Over the spring we ran a series of workshops introducing surface design through a variety of techniques from screen, block and eco printing to natural dyeing and improv quilting.  Along with Cheryl Arkison, Charis Birchall and Caroline Forde I had the pleasure of getting over forty participants excited about manipulating the surface of fabric.

I would head over to the studio every second Thursday evening to either teach or host the workshops with one of these accomplished and talented women. I was overwhelmed by the incredible outcomes every time and can’t wait for the next round that will be starting in June.

We still have a few workshops this month before wrapping up the session but I couldn’t wait to share some of the work. We explored the natural indigo vat, eco printing, natural dyeing and shibori, a Japanese resist dyeing technique with Caroline Forde.  While I was exposed to natural dye during my years at the Alberta College of Art & Design I still get so excited by the vibrant and varied colours you get from mother nature.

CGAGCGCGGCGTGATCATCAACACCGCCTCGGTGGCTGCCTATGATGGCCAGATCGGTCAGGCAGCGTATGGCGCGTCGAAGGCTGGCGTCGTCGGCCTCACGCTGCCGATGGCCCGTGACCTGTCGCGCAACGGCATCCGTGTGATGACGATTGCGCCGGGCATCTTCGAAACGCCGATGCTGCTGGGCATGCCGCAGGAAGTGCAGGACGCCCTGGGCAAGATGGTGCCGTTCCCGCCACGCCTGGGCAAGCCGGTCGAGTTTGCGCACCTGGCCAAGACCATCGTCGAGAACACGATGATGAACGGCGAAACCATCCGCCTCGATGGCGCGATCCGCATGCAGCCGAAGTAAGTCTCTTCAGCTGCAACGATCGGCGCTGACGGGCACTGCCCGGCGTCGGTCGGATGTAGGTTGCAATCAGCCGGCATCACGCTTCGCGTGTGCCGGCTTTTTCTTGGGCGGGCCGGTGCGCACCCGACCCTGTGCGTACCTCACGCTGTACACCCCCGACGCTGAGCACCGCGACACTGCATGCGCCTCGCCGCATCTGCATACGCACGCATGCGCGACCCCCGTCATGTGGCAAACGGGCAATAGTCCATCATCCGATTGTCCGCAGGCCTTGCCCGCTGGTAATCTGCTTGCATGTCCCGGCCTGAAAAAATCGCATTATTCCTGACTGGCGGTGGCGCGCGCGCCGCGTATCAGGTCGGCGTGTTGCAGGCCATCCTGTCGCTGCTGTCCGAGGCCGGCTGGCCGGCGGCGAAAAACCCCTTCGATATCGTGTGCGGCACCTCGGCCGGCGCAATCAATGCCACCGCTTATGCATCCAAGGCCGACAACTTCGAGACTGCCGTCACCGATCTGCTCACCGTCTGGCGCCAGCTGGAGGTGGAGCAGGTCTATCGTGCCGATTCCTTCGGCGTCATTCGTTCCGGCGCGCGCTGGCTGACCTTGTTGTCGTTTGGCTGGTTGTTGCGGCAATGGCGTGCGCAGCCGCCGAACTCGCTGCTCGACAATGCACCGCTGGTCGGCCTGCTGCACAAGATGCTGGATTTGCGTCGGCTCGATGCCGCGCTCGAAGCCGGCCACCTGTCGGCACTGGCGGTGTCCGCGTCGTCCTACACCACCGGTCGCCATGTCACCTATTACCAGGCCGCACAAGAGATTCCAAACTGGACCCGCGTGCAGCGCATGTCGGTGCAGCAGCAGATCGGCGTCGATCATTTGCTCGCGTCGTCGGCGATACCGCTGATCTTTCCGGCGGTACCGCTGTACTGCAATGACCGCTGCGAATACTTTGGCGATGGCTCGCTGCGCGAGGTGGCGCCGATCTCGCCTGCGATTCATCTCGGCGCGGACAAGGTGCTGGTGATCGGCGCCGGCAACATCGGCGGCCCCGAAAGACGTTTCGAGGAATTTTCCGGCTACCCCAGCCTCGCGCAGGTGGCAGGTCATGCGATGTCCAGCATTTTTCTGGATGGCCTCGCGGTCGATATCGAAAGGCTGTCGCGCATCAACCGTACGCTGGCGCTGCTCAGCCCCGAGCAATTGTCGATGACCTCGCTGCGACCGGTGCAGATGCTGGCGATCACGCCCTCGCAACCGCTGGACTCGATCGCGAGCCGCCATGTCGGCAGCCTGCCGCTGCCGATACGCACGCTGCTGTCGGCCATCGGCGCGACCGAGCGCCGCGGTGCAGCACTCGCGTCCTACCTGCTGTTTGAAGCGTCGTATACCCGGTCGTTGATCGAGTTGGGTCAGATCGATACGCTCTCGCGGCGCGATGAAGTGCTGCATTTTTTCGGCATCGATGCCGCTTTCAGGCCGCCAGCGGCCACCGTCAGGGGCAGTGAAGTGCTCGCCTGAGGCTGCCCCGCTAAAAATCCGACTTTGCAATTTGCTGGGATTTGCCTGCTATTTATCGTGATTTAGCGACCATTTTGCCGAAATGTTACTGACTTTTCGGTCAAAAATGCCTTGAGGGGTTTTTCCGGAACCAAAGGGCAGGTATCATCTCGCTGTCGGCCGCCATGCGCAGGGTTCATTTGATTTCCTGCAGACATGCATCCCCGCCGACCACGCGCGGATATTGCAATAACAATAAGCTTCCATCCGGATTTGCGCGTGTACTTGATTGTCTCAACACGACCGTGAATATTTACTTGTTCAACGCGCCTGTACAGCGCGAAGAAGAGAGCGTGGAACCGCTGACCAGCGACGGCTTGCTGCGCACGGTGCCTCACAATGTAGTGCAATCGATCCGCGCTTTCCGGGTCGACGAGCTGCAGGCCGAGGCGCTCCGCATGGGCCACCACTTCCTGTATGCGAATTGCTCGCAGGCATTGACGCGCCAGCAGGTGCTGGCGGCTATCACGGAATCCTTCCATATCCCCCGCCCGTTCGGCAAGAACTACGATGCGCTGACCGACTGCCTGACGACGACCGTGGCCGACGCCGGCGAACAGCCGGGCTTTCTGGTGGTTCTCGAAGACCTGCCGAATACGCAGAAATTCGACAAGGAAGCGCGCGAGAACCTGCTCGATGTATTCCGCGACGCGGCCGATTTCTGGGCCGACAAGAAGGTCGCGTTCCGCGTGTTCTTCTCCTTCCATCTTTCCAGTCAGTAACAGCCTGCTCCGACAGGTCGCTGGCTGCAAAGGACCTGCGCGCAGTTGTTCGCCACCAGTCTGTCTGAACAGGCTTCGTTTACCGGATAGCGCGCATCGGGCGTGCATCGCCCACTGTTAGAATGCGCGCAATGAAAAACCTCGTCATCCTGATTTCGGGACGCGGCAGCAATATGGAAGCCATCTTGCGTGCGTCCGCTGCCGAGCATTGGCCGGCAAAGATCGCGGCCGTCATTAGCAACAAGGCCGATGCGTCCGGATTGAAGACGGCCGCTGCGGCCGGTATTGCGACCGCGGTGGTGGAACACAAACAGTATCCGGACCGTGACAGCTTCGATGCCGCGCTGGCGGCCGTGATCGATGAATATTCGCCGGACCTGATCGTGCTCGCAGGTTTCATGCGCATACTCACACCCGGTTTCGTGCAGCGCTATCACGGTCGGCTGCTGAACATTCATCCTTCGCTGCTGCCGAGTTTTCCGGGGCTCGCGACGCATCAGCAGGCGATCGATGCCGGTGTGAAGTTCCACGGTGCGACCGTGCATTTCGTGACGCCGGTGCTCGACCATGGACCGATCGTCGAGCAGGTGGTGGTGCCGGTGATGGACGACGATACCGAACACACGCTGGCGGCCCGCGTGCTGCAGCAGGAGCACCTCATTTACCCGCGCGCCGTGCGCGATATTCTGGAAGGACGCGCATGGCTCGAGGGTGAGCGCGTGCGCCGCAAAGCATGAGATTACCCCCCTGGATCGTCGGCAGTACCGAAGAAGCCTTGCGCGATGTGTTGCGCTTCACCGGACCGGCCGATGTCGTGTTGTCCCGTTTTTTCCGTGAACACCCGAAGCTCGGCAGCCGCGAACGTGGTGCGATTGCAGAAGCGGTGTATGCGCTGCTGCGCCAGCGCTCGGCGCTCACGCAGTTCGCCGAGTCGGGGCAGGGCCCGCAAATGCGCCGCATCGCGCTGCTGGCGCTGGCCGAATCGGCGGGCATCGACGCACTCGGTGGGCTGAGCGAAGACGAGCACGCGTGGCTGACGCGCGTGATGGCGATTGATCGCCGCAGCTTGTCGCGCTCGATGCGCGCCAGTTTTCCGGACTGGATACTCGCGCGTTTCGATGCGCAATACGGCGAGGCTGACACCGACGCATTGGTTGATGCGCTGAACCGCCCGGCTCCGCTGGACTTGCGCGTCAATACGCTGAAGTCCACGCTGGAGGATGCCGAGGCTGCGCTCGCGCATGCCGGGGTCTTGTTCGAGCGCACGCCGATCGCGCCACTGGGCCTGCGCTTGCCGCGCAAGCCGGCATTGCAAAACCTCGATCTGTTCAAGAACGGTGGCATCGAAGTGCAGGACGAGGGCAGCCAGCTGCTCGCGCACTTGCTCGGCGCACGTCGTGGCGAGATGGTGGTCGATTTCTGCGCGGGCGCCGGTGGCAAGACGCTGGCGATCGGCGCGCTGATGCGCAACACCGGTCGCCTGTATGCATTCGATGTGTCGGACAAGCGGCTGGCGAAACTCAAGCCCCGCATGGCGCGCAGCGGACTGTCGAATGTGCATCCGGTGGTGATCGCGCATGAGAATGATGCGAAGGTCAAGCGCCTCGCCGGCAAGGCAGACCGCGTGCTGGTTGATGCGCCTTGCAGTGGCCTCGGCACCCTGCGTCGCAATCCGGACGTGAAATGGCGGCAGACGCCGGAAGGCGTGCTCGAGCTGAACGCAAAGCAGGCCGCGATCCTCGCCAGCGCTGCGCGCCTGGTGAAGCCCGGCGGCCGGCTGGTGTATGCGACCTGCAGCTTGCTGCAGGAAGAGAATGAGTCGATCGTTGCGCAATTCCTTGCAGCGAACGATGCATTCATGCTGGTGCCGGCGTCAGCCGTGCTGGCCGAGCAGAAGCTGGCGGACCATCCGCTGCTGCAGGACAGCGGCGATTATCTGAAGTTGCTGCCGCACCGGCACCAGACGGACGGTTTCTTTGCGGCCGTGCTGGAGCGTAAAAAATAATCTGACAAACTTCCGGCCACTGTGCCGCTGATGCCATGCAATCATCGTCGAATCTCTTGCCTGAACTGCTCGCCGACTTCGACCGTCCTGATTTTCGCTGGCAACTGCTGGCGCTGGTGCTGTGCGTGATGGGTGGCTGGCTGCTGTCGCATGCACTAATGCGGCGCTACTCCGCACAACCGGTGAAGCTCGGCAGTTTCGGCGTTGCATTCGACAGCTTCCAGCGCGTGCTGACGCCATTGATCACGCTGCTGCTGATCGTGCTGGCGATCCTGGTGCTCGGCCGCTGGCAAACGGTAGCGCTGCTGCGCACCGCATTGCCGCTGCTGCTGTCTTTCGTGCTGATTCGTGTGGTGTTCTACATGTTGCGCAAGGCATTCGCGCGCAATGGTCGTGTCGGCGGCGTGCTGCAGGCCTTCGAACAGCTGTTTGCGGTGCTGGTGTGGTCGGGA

My love for the process of indigo dyeing has been rekindled.  I was reminded how natural dyeing encourages you to slow down in the studio. With every dip into indigo your fabric has a wait time in the vat and then again out of the vat while it oxidizes. Your reward is the varied shades of blue you can achieve.

During this series of workshops I was introduced to eco printing for the first time. This process produces the most beautiful results by simply using various leaves, petals and sometimes even dye stuff placed directly onto the surface of the fabric which is carefully bundled and then heated in a vat. What really appealed to me was the opportunity to create pattern and print, or imprints rather, using plant and natural materials to build up the natural dye colours on the fabric.

It has been far too long since I explored these processes in my own studio practice.  I’m so looking forward to spending the summer months getting reacquainted with them and seeing how this will translate into future work.